Let’s be honest, no one sets out to fail. In fact, many of us build very strong fences around this area of failure so that we can withstand the storm of setbacks. We spend lots of time, energy and dollars doing everything we can to avoid failures. Even to the point where the sunk cost on a situation would be better to walk away but our ego kicks in and we spend more time, money, and energy not to finish the project but to reduce the embarrassment of failing. The paradox of this matter is that our greatest growth tends to happen when we experience some level of setback or failure.
History teaches us many lessons if we choose to look inside the details. If you want to understand some of the most successful leaders in the past 2000 years you need to take some time to read about their journeys. You will find that they all have had some type of setback which in many cases would cause us to stop the pursuit and take a different path to a completely different outcome. Some would look at this as a reasonable approach to take the input and give up on this one in pursuit of something less risky.
Others would take the challenge and dig deeper into why it happened and what can be learned from it so the next time we can overcome the issue and prosper timelier and effectively. This discipline of stopping and evaluating challenges or potential setbacks is the special ingredient leaders need to grow from failures rather than tuck and run away.
It has been proven that our minds have a significant impact on the outcomes in our lives. When we think we can, then we can and if we think we can’t, then we can’t. Take for example medical issues; people have been diagnosed with life-ending medical issues. Those who choose to beat the challenge have a higher success rate of extending life and in some cases remarkably turn the entire diagnosis around. Those who throw in the towel, in situations like this, quickly deteriorate and lose the battle of the health challenge. The same is true for leaders and challenges that are presented in the business setting. If the leader elects to succumb to the failure, then the timeline for implosion is set. If on the other hand the leader chooses to learn from the challenge and grow from it with new and different ways of overcoming it, then they raise their chances of a better outcome. This builds a discipline and framework which can be applied to all future challenges.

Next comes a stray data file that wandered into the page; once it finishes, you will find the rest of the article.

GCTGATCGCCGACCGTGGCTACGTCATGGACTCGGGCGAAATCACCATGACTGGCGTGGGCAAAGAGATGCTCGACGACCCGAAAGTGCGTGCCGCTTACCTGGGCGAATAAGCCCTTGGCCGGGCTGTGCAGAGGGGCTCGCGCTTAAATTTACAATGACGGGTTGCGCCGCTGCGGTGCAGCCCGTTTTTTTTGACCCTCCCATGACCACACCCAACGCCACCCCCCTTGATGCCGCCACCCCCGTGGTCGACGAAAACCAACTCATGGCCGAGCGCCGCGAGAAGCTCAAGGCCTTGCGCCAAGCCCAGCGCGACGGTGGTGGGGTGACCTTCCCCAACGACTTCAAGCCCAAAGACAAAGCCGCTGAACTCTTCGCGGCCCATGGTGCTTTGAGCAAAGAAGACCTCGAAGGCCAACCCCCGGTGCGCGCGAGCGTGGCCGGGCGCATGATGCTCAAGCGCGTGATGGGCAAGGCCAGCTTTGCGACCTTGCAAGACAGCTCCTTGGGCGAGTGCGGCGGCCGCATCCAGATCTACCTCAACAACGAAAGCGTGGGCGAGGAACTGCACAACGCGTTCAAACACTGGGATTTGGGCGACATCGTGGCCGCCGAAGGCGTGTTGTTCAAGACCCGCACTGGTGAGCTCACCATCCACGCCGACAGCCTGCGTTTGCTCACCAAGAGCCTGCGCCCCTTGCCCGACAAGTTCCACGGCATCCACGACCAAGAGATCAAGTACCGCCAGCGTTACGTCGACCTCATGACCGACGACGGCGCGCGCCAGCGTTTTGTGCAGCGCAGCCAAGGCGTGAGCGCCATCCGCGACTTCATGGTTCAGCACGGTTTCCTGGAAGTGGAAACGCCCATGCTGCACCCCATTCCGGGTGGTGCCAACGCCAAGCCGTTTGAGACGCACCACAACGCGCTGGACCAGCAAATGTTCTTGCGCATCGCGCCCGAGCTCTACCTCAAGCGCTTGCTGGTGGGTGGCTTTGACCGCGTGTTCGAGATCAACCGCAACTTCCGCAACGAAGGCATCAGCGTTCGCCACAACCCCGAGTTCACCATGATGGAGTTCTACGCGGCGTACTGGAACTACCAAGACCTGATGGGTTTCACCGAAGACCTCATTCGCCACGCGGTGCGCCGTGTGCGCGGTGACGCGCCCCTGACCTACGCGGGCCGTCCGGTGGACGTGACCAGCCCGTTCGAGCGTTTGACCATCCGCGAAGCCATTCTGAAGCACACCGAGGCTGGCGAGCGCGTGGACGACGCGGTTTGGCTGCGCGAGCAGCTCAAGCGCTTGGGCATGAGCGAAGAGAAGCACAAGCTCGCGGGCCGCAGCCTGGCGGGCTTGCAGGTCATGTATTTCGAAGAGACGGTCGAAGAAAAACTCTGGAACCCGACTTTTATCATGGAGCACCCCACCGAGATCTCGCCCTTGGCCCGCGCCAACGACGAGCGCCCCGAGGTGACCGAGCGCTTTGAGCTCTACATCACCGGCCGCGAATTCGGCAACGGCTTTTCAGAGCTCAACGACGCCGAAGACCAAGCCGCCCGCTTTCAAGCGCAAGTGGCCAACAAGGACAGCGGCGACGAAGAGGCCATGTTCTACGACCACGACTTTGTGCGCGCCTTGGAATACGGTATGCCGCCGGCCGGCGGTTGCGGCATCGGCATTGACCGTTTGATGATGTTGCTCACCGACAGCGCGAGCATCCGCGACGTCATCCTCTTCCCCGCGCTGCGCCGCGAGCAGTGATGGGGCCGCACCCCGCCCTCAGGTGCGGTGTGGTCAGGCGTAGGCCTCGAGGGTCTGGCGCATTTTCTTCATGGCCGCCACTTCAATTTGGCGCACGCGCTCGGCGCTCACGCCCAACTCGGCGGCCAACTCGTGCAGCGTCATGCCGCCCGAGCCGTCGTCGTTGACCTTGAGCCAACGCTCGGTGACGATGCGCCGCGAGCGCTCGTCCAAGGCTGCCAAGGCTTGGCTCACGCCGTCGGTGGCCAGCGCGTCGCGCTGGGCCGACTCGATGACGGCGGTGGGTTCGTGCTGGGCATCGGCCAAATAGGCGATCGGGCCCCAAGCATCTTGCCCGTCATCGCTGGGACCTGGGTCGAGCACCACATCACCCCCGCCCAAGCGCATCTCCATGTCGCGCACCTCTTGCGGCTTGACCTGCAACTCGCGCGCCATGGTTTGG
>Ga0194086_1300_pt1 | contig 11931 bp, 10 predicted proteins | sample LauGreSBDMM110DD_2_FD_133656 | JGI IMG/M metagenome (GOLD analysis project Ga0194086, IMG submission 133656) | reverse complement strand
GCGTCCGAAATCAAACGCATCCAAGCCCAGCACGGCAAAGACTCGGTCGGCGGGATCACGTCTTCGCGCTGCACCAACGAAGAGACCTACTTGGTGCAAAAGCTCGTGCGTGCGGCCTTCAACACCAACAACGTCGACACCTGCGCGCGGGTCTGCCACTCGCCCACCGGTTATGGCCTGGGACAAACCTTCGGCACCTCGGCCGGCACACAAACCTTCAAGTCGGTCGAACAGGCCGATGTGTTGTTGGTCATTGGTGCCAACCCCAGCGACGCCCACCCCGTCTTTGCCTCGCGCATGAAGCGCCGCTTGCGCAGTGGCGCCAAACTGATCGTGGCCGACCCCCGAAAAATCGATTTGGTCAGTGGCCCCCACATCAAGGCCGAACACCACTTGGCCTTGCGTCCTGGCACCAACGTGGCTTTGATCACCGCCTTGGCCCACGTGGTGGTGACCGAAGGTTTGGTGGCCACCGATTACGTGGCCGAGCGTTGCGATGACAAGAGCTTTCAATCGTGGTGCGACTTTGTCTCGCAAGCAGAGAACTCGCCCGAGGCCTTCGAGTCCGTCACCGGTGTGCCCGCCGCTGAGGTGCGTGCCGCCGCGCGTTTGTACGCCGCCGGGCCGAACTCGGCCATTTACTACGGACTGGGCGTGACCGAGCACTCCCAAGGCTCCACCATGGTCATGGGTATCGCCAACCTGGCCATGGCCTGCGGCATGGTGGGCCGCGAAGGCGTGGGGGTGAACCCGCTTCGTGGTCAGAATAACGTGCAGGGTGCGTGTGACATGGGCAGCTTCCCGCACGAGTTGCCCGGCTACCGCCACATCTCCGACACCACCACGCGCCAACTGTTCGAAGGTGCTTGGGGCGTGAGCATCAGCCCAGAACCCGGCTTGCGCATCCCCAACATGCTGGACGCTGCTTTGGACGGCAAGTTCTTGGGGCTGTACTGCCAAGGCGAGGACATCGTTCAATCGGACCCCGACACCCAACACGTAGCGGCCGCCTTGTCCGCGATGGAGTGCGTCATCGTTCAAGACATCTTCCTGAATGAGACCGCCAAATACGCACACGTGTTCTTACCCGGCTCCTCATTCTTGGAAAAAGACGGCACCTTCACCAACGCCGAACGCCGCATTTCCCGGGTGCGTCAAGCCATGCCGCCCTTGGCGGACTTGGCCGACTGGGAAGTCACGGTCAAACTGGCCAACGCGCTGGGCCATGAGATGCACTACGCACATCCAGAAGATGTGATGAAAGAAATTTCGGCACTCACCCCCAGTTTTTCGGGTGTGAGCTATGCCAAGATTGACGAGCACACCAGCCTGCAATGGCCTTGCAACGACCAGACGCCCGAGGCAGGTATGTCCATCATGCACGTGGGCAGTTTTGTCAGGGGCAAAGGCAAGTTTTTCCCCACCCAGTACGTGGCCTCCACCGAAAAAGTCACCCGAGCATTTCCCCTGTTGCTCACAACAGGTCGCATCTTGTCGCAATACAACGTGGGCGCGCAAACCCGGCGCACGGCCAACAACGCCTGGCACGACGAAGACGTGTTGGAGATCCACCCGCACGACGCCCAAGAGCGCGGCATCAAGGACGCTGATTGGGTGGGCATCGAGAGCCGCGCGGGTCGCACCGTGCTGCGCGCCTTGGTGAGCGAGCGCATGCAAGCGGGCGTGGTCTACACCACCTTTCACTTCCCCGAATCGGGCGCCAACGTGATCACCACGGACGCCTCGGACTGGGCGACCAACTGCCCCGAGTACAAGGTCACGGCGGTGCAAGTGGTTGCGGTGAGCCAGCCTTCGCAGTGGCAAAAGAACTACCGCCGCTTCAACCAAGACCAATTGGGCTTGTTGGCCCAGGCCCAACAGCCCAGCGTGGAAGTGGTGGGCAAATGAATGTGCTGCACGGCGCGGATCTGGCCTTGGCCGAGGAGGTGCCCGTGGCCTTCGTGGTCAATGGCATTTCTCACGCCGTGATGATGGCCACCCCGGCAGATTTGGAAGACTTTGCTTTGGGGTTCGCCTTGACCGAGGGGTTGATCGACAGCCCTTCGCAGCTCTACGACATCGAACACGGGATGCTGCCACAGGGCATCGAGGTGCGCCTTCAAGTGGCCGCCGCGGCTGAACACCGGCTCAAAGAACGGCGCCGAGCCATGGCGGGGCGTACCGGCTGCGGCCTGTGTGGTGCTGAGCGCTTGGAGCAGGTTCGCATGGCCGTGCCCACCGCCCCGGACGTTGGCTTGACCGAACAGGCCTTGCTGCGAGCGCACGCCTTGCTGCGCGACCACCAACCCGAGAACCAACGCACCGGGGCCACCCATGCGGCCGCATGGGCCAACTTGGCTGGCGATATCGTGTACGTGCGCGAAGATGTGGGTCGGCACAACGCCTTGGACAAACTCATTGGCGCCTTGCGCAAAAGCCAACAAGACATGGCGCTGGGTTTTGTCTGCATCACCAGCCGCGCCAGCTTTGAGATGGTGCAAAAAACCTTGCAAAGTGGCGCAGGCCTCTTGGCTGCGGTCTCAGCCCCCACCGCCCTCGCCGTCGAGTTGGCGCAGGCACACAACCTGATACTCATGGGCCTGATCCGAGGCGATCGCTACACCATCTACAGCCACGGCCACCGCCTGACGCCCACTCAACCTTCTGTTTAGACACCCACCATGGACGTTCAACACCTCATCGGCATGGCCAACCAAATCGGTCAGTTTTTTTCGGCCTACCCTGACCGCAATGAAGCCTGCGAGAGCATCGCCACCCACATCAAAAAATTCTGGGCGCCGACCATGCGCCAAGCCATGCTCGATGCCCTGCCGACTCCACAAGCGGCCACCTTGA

We are not suggesting that all situations are learning opportunities. Some have higher risk potential and thus the growth from them can be a larger reward. Sometimes the reward does not come for the current challenge or problem. It presents itself in a future project or situation and the reward is magnified to a bigger level. The space between the event of setbacks or failure and the recovery of growth in the future is what causes us to not be so interested in learning from the events. We are so wrapped up in instant gratification and results we don’t want to take the time to learn from our mistakes and build a better way for the future.
As you look at ways to avoid setbacks this week in your business, consider looking at those challenges which you might designate as failures. What can you learn from them and not repeat those conditions again? How can you allow yourself to be willing to grow through failure or even more importantly letting your team members grow through failures? We don’t promote setting people up for failure just to learn. On the other hand, as a leader, are you prepared to handle a setback correctly in order to get the greatest return on the failure?
Wondering how to learn from setbacks with your team members so not to cause irreversible damage to the business but allow an environment where setbacks are productive and not destructive? Give your Promise Guide a call at MI (313) 527-7945 or FL (407) 984-7246.
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